Halo Super-Fan Builds An Actual Warthog

A talented Halo fan decided to build his own Warthog replica with incredible results.

Halo Super-Fan Builds An Actual Warthog

A Halo fan decided to build his own Warthog completely on his own. And it looks amazing.

If you’re of a certain age and owned a Microsoft Xbox game console, then you probably have fond memories of Halo and rolling around in a Warthog ATV. The Warthog has been a fixture of the entire Halo series for over a decade, with many a young gamer lamenting it’s seemingly endless capacity to roll over and murder the occupants.

Luckily, the real-life version isn’t nearly as unstable. In fact, it’s built very much like the tank it’s supposed to be.

We have Bryant Havercamp (by way of Barcroft Cars) to thank for spending his time and hard-earned money creating this incredible Warthog replica. Bryant spent 5-and-a-half years and over ten thousand of his own dollars fabricating his Warthog using old-fashioned welding and new-fashioned 3D printing to get the job done. And he did it all by himself.

To start, Bryant purchased an old, stripped-down 1984 Chevy K10 chassis. Next, he bought an equally old Chevy 350 engine and rebuilt it a total of three times throughout the course of manufacturing the Warthog.


Next, he built a roll cage out of wrought iron that served as the basis for the rest of the bodywork to adhere to. Most of the bodywork is made from steel with structural components made out of iron. We don’t have an estimate for just how heavy this Warthog is, but it’s probably a very heavy vehicle.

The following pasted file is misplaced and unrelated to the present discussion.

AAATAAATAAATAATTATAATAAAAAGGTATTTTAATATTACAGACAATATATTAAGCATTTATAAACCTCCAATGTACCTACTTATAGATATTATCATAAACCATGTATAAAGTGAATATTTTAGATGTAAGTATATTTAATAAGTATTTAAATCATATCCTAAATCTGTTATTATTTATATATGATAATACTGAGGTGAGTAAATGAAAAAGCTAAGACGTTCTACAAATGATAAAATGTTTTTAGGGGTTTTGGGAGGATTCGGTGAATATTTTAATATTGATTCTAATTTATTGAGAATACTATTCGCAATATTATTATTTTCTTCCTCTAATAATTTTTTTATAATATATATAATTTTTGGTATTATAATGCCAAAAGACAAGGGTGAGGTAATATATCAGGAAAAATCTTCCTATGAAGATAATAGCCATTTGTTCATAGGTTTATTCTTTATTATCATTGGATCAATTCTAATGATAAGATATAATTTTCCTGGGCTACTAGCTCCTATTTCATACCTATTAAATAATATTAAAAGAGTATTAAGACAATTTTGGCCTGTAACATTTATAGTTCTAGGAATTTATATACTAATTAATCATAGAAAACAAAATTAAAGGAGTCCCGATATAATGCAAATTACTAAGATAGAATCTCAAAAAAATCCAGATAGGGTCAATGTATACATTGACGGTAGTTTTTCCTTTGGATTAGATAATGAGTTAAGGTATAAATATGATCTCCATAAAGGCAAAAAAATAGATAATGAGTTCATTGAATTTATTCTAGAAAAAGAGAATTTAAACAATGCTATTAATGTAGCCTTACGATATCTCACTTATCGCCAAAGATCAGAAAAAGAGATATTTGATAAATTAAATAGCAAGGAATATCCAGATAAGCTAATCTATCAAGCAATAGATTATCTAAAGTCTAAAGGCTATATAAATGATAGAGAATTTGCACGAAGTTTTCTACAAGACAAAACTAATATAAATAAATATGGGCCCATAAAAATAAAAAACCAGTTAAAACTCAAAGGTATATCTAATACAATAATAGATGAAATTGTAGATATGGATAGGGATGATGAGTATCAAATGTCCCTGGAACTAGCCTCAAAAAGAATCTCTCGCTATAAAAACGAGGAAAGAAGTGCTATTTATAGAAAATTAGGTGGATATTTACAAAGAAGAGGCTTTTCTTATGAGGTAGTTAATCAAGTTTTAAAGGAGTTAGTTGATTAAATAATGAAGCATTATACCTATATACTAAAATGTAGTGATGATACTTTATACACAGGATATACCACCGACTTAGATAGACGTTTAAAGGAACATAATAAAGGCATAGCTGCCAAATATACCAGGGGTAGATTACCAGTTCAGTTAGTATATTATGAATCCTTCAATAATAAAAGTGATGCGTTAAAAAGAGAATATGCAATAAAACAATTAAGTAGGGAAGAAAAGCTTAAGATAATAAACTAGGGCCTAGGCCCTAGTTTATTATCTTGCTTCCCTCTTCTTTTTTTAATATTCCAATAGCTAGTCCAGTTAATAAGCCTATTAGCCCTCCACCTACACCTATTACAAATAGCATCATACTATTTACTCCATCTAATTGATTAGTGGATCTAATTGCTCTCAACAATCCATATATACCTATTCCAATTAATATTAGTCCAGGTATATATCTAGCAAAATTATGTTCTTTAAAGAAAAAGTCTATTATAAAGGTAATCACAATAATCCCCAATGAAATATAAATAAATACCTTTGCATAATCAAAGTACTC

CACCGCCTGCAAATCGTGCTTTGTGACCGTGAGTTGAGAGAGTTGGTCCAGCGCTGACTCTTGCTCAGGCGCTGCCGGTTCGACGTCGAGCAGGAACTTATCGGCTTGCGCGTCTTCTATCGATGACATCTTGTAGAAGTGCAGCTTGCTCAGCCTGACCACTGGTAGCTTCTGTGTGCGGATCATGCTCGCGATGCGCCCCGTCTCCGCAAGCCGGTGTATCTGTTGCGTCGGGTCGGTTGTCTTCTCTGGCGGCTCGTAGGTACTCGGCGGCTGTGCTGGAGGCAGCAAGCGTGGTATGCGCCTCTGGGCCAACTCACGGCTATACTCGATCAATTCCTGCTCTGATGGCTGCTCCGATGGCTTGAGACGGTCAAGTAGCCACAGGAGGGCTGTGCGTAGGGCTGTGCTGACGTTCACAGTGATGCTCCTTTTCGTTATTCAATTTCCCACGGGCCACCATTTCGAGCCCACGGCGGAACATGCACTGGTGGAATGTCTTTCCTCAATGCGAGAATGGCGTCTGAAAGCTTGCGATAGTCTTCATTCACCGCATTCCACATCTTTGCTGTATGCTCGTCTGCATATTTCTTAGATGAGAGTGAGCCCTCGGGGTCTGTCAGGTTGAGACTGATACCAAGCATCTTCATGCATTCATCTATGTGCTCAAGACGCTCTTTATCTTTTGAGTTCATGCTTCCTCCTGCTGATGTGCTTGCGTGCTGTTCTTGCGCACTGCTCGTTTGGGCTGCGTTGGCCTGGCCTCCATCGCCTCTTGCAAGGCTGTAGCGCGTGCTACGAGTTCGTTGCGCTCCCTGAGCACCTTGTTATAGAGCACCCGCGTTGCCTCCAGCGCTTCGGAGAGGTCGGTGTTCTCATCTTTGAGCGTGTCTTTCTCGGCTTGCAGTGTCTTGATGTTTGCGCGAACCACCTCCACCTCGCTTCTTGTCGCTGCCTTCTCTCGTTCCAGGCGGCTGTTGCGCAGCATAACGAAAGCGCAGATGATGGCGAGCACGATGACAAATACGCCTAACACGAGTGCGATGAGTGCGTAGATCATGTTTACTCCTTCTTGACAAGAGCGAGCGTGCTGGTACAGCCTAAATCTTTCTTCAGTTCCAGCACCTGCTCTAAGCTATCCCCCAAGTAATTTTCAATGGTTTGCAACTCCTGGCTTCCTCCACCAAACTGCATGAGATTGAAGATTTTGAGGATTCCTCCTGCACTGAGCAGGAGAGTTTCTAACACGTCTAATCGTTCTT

Top speed is estimated to be roughly 85 mph.

A clamshell hood reveals the heavily rebuilt engine, along with a hydraulic steering setup to actually turn the front wheels. LED headlights, turn signals, and high beams allow the Warthog to be driven on the road legally, and there’s even a rearview camera for backing up (it’s a little difficult to see behind you with the Warthog’s high back).

The interior still needs a bit of work, with open wires and jagged panels everywhere, but it’s functional. There’s a speedometer and fuel gauge and everything works as required. There’s even a set of airbags and 4-point racing harnesses on the front chairs.

Bryant estimates his Warthog could sell for as much as $100,000 to the right Halo fan (and once he’s completely finished his build). That sounds like a lot, but who knows? Gamers can spend a lot for game memorabilia, and so far this is the only Warthog in existence.


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